Having only recently been cleared to start gym work, following his fourth right-arm operation, Marquez admitted the raw power of a MotoGP machine came as a shock for even the six-time premier-class champion.

“I only started in the gym two weeks ago, did two days on a [road] bike and then straight to MotoGP! So the timing was quite tight and there is still a long way to go, but I feel good,” Marquez said.

“I didn’t enjoy the first run because these bikes are too fast!

"But from that point on I started to enjoy it a bit more. Still, after 100 days [away] you are riding mostly by instinct."

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“The bone is 100% fixed,” he explained. “So with the bone I feel perfect, it’s the muscles. On the fracture area, I don't feel any pain. But it's more all the elbow and especially on the shoulder and on the back.”

“Honestly speaking, I was suffering [physically] more than enjoying this first day, but it's sometimes like that even if you do a normal [winter training] and then arrive for the first day in Qatar.

“These bikes are so powerful. You can be very fit but [on] the bike is different.

“Today everybody was super-fast because they are coming from a race weekend. I just concentrated on the way to ride the bike and especially my position on the bike.

“And it was not bad. So tomorrow we will try to do another step.”

The Spaniard completed 39 laps during the morning session, the best of which put him 17th fastest on the timesheets but only 0.864s from fastest man Aleix Espargaro (Aprilia).

“The lap time was not bad, but it was not the most important,” Marquez said. “The most important thing is that my body, my arm, accepted these 39 laps in a good way.

“It’s true that I was doing very short runs. And I was touching my shoulder, the arm, [in the pits] because the muscles were working in a different way for one year and a half.”

That was the length of time Marquez’s right humerus was rotated 34 degrees out of line, causing the 29-year-old pain and mobility problems before being corrected during surgery in early June.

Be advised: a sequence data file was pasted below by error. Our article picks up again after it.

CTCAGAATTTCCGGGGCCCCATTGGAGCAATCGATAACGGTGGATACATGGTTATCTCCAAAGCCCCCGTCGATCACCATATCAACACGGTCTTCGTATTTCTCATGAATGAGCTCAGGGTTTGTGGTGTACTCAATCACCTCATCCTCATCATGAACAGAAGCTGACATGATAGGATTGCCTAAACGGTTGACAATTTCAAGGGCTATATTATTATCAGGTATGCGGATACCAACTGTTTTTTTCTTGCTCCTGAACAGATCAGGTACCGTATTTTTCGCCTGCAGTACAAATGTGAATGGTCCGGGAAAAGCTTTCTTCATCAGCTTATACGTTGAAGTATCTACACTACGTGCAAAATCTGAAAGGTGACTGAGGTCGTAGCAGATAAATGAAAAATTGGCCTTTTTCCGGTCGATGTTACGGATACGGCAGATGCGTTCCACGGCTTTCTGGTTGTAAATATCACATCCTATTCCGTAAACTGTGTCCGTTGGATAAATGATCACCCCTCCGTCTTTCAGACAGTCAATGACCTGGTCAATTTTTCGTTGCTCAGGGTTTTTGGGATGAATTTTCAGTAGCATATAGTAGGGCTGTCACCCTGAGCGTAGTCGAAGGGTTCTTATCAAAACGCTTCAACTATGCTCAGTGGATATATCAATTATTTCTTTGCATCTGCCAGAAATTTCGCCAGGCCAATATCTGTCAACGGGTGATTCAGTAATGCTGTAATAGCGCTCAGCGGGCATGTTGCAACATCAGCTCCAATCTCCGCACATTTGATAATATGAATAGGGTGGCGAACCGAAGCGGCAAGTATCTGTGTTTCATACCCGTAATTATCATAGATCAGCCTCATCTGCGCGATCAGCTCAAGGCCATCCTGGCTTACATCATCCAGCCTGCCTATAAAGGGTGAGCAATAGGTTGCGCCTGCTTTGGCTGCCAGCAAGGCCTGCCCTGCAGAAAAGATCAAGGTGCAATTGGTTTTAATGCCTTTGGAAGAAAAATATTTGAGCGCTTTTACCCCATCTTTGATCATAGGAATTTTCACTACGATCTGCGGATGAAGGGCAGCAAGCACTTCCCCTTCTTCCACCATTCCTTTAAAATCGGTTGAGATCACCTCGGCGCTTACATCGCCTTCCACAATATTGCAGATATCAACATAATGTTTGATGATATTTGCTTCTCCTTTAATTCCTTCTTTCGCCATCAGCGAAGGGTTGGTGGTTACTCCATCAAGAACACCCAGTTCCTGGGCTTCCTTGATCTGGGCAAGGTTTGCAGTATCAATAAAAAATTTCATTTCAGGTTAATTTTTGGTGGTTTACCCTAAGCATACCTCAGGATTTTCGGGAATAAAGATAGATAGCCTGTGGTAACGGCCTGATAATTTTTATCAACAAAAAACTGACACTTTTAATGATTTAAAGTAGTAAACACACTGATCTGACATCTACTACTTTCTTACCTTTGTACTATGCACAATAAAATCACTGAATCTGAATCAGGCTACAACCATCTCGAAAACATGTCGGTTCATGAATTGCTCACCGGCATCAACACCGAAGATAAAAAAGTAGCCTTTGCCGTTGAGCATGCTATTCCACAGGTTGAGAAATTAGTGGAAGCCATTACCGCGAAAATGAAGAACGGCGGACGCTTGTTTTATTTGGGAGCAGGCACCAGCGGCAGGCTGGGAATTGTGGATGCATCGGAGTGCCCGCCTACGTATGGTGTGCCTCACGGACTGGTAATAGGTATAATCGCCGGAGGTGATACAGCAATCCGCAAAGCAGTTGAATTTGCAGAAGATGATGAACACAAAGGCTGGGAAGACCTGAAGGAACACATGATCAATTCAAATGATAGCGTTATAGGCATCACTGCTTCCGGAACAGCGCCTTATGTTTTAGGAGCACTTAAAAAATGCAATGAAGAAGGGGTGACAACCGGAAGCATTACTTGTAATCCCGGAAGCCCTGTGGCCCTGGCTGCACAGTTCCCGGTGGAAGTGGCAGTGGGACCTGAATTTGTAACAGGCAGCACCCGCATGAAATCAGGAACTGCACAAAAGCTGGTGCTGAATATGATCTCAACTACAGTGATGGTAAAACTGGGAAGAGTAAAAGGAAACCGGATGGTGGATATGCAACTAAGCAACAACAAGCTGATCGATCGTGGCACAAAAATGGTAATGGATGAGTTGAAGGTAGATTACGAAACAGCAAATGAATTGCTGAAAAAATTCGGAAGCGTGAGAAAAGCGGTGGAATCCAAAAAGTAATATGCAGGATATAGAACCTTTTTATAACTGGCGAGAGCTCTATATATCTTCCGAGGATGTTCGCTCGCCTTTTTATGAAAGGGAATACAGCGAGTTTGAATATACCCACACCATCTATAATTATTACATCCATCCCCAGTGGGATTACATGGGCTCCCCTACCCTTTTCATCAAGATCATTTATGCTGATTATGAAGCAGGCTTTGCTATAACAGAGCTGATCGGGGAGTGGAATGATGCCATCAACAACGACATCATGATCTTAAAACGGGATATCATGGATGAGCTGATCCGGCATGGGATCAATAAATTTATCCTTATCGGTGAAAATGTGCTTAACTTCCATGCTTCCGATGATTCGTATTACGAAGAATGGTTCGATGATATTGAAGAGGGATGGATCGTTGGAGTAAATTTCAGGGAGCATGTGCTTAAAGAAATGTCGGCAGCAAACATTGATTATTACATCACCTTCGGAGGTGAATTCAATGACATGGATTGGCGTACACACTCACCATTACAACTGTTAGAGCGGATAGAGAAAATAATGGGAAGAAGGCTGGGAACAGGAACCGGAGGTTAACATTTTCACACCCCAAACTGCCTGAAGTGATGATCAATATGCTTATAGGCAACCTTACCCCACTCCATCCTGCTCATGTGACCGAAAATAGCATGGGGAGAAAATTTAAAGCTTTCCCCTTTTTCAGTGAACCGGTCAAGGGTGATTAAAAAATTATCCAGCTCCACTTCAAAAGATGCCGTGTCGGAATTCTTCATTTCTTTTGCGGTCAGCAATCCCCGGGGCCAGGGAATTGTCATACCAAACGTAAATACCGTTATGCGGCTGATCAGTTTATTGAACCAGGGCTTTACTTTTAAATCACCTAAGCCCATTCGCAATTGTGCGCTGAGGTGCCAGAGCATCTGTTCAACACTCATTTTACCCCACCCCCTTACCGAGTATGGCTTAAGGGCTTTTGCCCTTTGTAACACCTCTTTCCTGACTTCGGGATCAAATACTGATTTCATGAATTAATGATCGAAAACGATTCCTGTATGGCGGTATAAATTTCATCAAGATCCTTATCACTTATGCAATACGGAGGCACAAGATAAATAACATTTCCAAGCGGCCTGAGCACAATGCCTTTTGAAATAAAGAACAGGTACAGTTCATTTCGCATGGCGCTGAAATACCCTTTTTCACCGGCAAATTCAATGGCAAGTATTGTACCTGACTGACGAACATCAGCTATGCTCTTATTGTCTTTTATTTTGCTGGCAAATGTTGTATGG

“Now all the muscles are working in the proper way, but they are not ready to hold all this torque, all this power of the MotoGP bike.”

Marquez’s two-wheel comeback on the CBR600 had taught him that the day after riding might be most problematic physically.

For that reason, the team insisted on Marquez sticking to the 40-lap limit in order to save his muscles for Wednesday’s final day.

“Today the plan was 40 laps. I did 39 and stopped at midday. We did exactly the plan that we [made],” Marquez explained.

“I asked, ‘maybe in the afternoon we can ride?’ But they stopped me because today is the first day and we [will] try to ride tomorrow.

“Now I will have some special work with ice and physio, just to try to control the recovery of the muscles. The pain is not a lot, but the recovery of the muscles is important.

“And tomorrow if I have a good feeling [the plan] is to continue riding and if I can do more laps than today, I will.”

Marquez tried a new Honda fairing

On the technical side, with Marquez yet to use his one allowed in-season fairing update, the Spaniard tried some new aerodynamic updates.

“Today and even tomorrow I will try to concentrate on the aerodynamic package because still I have one chance to homologate [a new fairing] on my bike. And for that reason we are trying to understand,” he said.

“I felt a bit, but tomorrow is time to reconfirm because, after 100 days, like I say, you can be fast, but you don't have the special feeling with the bike. You cannot understand in a proper way.

“But the good thing is that my comments were exactly the same as Bradl. So this means that we are in the same direction.”

‘Tomorrow will be important’

The big question now, especially in terms of a potential race comeback next time at Aragon, is how Marquez’s body responds to the stress of riding a MotoGP bike over the next few days.

“If today was a race distance, it'd be impossible to finish. I could do 10 laps in a row, but 27… I’m far [from being able] to do,” he said.

“It will be important to ride tomorrow and then understand on Thursday, Friday, how my body and the arm accepted [the physical work] and if I feel I’ve made a step forward - or maybe sometimes, after a big effort, you go one step back, because you start to feel some pain.”

Bradl tests Kalex swingarm

Meanwhile, as rumoured, HRC test rider Stefan Bradl was spotted on track using a new aluminium (rather than the usual carbon fibre) swingarm built by Kalex.